• Sarah

    Hi Elise,
    I tried this out and blogged about it. Though I didnt have brown sugar and hence caramelised the sugar with butter. It resulted in a nice butterscotch flavour. thanks for the recipe.

  • Jessica

    This looks downright sinful. And here I am attempting to diet.

    A question about the nuts though. My Mom grew up near a small convince store that sold black walnut ice cream. Most recipes I read for it though just call for a vanilla base and to just chuck the nuts in during the churning process. Could this recipe be done with a nut change or would the taste be too off?

    Black walnuts are delicious. You could easily swap out the pecans for other nuts like walnuts. ~Elise

  • Phanes

    After chilling the ice cream mixture, add a tablespoon of rum for each quart of ice cream and it shouldn’t require “sitting for a few minutes” before dipping after it’s frozen. And the rum will add a nice flavor. I’ve never made this particular ice cream, but adding rum certainly works well for vanilla ice cream.

  • Gabby

    I tried this today. Mine turned out more like caramel ice cream with toasted pecans. It was also a little more icey, less creamy (but I didn’t use all the eggs. I will next time. I was just afraid of the too eggy affect that can happen). Hmmm…. I think I’ll try doing the half brown half white sugar??? Gosh, this sounds so good. I must keep trying until I get it right!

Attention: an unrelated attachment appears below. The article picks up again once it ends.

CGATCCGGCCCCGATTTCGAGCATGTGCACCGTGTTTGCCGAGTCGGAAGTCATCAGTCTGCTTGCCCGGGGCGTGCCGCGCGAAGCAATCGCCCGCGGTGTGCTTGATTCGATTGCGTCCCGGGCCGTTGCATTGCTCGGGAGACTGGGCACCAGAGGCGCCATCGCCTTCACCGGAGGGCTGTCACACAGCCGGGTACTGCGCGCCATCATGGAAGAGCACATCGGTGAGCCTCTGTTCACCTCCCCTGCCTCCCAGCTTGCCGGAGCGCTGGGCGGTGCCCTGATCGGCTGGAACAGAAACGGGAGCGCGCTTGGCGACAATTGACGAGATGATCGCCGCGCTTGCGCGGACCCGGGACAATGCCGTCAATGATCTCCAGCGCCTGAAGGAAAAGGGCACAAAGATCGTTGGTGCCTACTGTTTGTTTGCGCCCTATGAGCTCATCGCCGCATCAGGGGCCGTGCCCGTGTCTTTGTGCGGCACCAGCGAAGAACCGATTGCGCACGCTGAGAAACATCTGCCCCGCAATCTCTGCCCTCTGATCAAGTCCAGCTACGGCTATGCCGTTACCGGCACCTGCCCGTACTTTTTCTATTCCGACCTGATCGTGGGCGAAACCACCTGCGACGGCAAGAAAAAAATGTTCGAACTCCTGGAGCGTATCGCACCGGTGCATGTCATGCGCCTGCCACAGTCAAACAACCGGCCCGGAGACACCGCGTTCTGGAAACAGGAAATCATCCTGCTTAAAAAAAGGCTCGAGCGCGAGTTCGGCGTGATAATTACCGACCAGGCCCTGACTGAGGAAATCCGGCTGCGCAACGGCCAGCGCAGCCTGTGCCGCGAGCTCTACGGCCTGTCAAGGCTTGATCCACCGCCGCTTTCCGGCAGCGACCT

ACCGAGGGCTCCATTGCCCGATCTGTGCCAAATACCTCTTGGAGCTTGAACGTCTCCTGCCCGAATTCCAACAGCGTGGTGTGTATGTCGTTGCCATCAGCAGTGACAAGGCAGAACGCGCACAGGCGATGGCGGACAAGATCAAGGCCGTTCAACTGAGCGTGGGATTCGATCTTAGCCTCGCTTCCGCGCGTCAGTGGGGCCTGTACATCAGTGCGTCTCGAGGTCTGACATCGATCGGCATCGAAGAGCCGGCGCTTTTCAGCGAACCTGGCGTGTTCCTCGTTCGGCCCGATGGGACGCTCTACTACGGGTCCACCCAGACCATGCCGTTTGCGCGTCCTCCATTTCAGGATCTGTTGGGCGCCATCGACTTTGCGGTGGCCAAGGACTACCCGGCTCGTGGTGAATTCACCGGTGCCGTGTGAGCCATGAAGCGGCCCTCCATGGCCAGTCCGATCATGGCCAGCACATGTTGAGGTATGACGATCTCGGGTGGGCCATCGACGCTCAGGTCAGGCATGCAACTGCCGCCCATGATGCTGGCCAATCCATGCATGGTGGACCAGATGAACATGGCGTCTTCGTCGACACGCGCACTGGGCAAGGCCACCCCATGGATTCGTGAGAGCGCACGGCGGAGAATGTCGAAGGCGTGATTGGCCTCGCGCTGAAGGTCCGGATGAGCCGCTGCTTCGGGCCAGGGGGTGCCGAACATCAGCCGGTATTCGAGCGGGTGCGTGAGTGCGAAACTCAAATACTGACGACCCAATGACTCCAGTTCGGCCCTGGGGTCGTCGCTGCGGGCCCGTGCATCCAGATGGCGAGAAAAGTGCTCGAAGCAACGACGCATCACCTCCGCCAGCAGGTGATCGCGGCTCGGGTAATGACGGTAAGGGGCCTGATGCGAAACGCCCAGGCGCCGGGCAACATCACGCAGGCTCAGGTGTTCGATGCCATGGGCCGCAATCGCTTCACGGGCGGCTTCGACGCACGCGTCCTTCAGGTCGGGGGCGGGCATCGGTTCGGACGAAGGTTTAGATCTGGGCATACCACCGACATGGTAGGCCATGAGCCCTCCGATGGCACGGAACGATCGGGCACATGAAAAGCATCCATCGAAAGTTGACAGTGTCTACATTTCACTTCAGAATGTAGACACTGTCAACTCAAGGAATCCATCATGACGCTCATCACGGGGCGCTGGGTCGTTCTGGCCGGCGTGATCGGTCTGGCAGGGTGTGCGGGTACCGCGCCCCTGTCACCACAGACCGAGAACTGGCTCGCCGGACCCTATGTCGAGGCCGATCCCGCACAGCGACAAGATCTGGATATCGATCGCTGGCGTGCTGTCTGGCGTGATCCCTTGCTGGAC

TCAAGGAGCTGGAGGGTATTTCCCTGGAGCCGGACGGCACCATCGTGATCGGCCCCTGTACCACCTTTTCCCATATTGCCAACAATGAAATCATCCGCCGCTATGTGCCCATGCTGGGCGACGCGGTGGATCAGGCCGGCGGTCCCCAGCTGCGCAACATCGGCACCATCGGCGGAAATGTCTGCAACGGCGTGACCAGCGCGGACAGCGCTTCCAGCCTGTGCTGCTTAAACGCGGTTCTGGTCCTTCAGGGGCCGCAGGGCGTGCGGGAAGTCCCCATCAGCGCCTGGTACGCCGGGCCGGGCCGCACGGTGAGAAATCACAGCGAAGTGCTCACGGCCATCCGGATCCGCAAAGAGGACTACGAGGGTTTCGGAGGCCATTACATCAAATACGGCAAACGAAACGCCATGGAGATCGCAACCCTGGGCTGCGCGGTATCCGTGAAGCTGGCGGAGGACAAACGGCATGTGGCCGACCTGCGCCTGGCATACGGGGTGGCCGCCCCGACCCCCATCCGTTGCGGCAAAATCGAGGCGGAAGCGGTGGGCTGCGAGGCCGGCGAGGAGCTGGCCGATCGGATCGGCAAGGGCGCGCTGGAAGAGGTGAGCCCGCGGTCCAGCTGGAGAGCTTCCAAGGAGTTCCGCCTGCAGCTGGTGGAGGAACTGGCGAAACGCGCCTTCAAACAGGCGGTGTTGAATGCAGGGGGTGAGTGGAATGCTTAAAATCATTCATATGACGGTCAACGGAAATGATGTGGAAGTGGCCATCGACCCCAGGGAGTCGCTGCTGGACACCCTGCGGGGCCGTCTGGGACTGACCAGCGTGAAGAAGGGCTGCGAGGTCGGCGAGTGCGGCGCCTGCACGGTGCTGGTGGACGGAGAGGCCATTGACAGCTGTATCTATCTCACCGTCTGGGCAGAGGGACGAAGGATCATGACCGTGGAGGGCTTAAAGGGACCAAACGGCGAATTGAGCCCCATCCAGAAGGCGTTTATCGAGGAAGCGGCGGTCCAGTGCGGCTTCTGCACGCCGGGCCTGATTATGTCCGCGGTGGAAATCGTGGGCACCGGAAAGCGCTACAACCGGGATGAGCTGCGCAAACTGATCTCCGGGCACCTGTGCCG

• jeanette

    I used this recipe to break in my new Cuisinart ice cream maker. It was do delicious and put a smile on my father’s face (it is his favorite). Homemade ice cream is waayyyyy better than store bought. Thanks for the recipe!

  • Wilma Jane

    This is one of the best recipes for Butter Pecan Ice Cream on the web.

    Respectfully I offer a few suggestions based on extensive experience making Butter Pecan Ice Cream.

    1) Reduce the amount of brown sugar by half and replace that half with granulated cane sugar.
    All brown sugar makes for an over powering taste and a color too dark.

    2) Slowly add the cane sugar portion while whisking the eggs yolks, whisk until yolks lighten in color.(I beat to the ribbon stage)
    This method helps protect the egg yolks from cooking when tempering in the hot dairy.

    3) When making the browned butter, make extra, combine with some salt, liberally coat the pecans prior to roasting on a sheet pan.